Once produced by the profile generation module 130, the presentation profiles 118 may be distributed to the recipient media devices 104. In some implementations the same media device 104 may be both a source for usage data 116 and may also receive presentation profiles 118 based on that usage data 116. Similarly, the profile generation module 130 may receive usage data 116 indicating the user's 102 interaction with a previously distributed presentation profile 118. The usage data 116 indicating how the user 102 overrode the presentation profile 118 may then be used by the profile generation module 130 to refine or adjust the presentation profile 118 for subsequent distribution.

The source media devices 104 which generate the usage data 116 and the recipient media devices 104 which use the presentation profiles 118 may differ. For example, the source media devices 104 may include television media devices 104(2) with built-in volume controls, tablet media devices 104(4), and so forth while the recipient media devices 104 may include a STB media device 104(3). The presentation profile 118 may thus allow information gained during presentation of content 112 on one type of media device 104 to be used on another type of media device 104. Thus, the volume changes resulting from the user 102 manipulating volume controls on the tablet media device 104(4) may be used to automatically adjust volume on the STB media device 104(1) which may lack volume controls.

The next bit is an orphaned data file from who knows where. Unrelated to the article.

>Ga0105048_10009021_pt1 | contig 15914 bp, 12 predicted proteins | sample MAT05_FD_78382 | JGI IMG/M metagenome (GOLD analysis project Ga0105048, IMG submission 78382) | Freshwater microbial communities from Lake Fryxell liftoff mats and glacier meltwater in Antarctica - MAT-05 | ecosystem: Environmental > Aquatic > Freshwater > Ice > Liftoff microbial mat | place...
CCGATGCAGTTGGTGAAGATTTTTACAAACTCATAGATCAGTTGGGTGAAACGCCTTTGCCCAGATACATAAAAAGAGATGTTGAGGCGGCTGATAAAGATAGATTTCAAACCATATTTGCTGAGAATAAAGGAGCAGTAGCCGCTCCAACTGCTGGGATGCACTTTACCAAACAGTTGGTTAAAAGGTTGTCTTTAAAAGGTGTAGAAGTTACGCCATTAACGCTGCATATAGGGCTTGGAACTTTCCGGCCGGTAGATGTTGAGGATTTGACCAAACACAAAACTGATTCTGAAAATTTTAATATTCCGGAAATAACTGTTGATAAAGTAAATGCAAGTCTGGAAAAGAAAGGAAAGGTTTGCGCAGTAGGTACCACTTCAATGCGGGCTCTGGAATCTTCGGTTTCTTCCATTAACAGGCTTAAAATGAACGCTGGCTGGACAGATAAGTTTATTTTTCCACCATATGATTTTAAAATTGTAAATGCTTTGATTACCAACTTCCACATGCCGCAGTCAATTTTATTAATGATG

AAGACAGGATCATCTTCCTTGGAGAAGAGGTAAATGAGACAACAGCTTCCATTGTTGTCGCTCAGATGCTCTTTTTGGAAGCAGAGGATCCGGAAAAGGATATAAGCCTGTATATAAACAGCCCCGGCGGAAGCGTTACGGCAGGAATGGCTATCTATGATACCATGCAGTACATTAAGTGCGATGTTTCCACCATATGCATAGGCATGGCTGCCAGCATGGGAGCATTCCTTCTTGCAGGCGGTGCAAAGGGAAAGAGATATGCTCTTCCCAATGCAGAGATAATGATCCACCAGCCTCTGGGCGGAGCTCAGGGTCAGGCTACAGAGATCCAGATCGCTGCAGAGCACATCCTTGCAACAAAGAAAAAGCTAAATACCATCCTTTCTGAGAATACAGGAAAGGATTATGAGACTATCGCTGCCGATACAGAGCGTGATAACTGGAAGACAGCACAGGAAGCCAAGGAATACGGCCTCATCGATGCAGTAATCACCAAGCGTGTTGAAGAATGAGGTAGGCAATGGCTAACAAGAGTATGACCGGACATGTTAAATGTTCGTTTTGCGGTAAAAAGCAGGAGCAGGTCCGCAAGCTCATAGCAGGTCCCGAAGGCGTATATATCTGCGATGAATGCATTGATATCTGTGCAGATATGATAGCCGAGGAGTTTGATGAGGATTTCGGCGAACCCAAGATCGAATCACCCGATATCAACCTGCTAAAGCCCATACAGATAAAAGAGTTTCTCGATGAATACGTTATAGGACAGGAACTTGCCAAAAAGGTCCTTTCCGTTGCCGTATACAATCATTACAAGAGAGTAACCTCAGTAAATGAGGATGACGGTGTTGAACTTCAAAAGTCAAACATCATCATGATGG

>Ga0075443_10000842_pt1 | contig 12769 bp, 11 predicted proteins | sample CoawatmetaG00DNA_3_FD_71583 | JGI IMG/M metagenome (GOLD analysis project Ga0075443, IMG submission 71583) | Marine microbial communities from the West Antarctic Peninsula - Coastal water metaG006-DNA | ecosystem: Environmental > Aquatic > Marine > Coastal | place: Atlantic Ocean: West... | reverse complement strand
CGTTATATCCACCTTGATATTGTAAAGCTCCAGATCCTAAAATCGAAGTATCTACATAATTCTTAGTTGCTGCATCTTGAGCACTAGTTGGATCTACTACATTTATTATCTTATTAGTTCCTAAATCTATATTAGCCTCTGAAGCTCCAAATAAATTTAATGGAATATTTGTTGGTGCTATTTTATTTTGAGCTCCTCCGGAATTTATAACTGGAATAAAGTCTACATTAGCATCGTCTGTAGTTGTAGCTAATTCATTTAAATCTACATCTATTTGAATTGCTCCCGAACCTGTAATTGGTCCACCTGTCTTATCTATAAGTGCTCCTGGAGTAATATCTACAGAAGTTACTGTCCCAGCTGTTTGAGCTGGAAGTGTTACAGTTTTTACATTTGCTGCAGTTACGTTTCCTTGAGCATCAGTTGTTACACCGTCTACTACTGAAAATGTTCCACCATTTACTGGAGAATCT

In some implementations a presentation profile 118 may be manually generated. For example, a content developer 132 may use a content editing system 134 to manually create a presentation profile 118, or to manually modify an existing presentation profile 118. Continuing the example, in post-production a studio may generate presentation profiles 118 which are tailored to particular environments of the media device 104.

Prior to distribution to the media device 104, the presentation profiles 118 may be used to modify the content 112 or create a version of the content 112. For example, different versions of audio data in the content 112 may be generated using the presentation profile 118. In this example, the modified content 112 may be provided instead of, or in addition to, the presentation profile 118.